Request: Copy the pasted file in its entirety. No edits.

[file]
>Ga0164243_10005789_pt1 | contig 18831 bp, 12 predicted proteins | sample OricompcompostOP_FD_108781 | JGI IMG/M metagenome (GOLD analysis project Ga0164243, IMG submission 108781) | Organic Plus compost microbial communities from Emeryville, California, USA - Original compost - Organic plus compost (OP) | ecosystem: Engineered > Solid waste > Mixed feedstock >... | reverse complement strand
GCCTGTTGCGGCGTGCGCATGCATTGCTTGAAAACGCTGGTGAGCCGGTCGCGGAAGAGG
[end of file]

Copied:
>Ga0164243_10005789_pt1 | contig 18831 bp, 12 predicted proteins | sample OricompcompostOP_FD_108781 | JGI IMG/M metagenome (GOLD analysis project Ga0164243, IMG submission 108781) | Organic Plus compost microbial communities from Emeryville, California, USA - Original compost - Organic plus compost (OP) | ecosystem: Engineered > Solid waste > Mixed feedstock >... | reverse complement strand
GCCTGTTGCGGCGTGCGCATGCATTGCTTGAAAACGCTGGTGAGCCGGTCGCGGAAGAGG